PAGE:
As I once wrote on this page, a country which fails to appreciate that its true essence flows not from oil but from its diversity of blessings and undermines the individuality of the different threads that make up its quilt ultimately primes itself for implosion. The greatest effort at undermining Nigeria, is made not by the ethnic nationality agitators but by the Nigeria state or leadership which finds comfort in the existing wobbly federal structure.
And, again, President Muhammadu Buhari has a rendezvous with destiny as he seems best suited for the task of fixing Nigeria’s problems in the short-term while doing what is right by Nigeria in the long term. His budget of change, if well implemented as promised, will begin to address short-term ills.
The long-term duty he owes Nigeria is to begin the process of instituting a proper federation, releasing all of Nigeria’s potentials and putting an end to all discontents within the polity.
He is loved almost by all, trusted by all and has little or no need for validation by a political elite Nigerians have come to view with suspicion, given its resume of greed and mis-management. His incredible account of goodwill is still such that makes Nigerians tolerant so far of delays in the delivery of the change he promised, such that they hang on every letter of his word, for nothing is more soothing.
He cannot waste this goodwill on merely doing the routine. To restructure Nigeria, of course, calls for boldness. And, I repeat, Buhari has nothing to lose by being bold! He has only one thing left to gain in life: a legacy. He can put an end to poverty and underdevelopment in Nigeria, put an end to inequity, discontent and so much grumbling by instituting a structure that respects individuality of the units and unleashes all of Nigeria’s hands on the work of building Nigeria.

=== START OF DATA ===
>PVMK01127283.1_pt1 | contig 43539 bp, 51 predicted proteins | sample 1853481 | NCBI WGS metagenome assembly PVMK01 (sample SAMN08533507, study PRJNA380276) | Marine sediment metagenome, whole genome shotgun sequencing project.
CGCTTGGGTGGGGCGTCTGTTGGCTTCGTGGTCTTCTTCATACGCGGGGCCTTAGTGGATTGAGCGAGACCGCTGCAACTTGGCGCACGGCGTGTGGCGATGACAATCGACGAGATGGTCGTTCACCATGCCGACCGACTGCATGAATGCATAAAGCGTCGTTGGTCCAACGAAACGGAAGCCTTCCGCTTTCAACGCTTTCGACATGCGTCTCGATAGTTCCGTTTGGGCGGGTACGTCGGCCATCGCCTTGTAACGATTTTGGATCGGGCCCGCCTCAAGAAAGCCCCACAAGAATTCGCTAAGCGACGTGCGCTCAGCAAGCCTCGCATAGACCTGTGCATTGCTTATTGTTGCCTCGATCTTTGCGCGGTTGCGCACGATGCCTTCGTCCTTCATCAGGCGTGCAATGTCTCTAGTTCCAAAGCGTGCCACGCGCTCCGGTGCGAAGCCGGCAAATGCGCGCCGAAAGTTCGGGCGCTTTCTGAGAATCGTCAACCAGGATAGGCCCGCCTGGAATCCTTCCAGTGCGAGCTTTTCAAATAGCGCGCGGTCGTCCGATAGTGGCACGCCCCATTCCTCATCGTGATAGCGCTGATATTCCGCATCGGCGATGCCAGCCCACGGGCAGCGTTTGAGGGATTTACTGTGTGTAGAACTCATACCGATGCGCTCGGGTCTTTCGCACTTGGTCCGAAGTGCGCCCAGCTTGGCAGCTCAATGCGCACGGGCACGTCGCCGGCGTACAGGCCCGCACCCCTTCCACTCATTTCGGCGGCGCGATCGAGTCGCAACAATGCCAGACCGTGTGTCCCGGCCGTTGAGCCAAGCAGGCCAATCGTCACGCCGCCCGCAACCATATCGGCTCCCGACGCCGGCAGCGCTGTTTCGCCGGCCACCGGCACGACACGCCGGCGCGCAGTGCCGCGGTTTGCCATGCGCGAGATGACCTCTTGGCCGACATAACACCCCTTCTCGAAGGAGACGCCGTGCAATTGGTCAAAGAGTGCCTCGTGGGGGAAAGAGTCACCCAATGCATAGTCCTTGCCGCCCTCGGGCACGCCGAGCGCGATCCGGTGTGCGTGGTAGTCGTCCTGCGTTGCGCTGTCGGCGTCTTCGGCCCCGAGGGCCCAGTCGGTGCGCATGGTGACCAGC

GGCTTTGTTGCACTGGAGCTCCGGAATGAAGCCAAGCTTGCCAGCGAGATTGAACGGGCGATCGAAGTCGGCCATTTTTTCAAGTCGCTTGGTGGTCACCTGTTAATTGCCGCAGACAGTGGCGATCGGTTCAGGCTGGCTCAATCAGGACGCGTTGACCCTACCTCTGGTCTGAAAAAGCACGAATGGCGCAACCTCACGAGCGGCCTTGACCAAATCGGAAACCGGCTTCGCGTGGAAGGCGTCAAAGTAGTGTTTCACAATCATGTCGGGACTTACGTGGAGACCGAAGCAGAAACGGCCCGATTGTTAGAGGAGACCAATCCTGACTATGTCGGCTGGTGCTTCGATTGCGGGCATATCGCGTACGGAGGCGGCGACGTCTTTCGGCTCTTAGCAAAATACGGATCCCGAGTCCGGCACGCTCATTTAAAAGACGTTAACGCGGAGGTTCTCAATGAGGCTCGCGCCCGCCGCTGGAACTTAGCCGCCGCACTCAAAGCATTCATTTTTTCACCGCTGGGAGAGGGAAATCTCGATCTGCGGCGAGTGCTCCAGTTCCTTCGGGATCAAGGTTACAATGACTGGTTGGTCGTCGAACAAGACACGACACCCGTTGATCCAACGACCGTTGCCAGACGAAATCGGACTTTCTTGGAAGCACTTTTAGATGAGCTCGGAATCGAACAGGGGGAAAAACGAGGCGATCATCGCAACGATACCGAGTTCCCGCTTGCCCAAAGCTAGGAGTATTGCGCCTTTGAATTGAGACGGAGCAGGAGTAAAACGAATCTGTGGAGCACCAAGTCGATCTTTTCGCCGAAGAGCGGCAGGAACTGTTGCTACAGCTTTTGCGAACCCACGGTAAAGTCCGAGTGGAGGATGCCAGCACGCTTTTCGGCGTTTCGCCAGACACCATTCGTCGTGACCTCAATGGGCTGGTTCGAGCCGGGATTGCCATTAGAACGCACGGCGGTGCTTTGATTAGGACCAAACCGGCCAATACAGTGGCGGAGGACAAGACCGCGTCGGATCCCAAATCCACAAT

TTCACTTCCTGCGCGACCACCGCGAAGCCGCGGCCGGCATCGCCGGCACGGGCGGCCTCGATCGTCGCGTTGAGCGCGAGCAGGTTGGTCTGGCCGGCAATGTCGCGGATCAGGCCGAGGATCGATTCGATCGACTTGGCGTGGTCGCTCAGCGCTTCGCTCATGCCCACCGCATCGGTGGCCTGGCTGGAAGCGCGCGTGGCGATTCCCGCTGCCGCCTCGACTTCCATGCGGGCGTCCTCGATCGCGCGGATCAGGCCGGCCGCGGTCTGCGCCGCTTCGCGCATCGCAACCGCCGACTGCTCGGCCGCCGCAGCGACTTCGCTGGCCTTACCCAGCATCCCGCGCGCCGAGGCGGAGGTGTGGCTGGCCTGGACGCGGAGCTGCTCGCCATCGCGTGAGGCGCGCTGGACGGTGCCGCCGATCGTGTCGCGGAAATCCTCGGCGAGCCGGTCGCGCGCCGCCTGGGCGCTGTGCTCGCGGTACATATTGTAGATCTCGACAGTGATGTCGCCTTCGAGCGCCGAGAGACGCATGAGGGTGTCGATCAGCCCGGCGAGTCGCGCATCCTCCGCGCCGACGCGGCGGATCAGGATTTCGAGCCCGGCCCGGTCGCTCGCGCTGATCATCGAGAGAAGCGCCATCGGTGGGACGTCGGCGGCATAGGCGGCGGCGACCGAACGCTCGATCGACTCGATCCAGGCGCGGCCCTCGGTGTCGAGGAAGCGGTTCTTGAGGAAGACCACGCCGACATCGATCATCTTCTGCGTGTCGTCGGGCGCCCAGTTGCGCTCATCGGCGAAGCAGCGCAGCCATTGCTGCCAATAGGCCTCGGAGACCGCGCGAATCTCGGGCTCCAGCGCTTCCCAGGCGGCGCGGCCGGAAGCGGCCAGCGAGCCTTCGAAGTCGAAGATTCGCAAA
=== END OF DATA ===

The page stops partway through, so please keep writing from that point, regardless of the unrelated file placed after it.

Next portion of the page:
And this is why the most significant words he spoke at the budget signing ceremony were not the bits about our cries he has heard or our pains he shares.
These ones are: “This government is also like none other. We are absolutely committed to changing the structure of the Nigerian economy once and for all. We are working night and day to diversify the economy such that we never again have to rely on one commodity to survive as a country… I can assure you this government you have freely elected will work with honesty and dedication day and night to ensure that our country prospers and that the prosperity benefits all Nigerians.”
But even these would make more sense had they been followed by something like these: “This government is also like none other. We are absolutely committed to changing the structure of the Nigerian polity once and for all. We are working night and day to devolve power to the federating units in the spirit of true federalism such that each unit can build its own economy based on the resources available to it and all will never again have to rely on federal allocation from Abuja to survive…”
With those words, backed up with action, the president would never need to assure anybody that his government is working with honesty and dedication to ensure that Nigeria prospers and that the prosperity benefits all Nigerians, such honesty and dedication would be demonstrably manifest! And the prosperity for all would be palpable!
In short, with all of his dedication and honesty, Buhari is still sweating the small stuff. The real stuff for which history would honour him is yet to start. And the time to start is now!
To start with, he should initiate executive bills to move many items from the Concurrent or Exclusive List into the Residual List. This is with a view to devolving power to the federating units in the spirit of true federalism. That way, each unit can begin the process of building its own economy based on the resources available to it and never again have to rely on federal allocation from Abuja to survive.
If Buhari would do that, in eulogising him, the voice of the Nigerian people would almost take on a tone of canonisation. For he would not only have shown that he heard their cries and felt their pains, he would have cured the ailment, not the symptoms.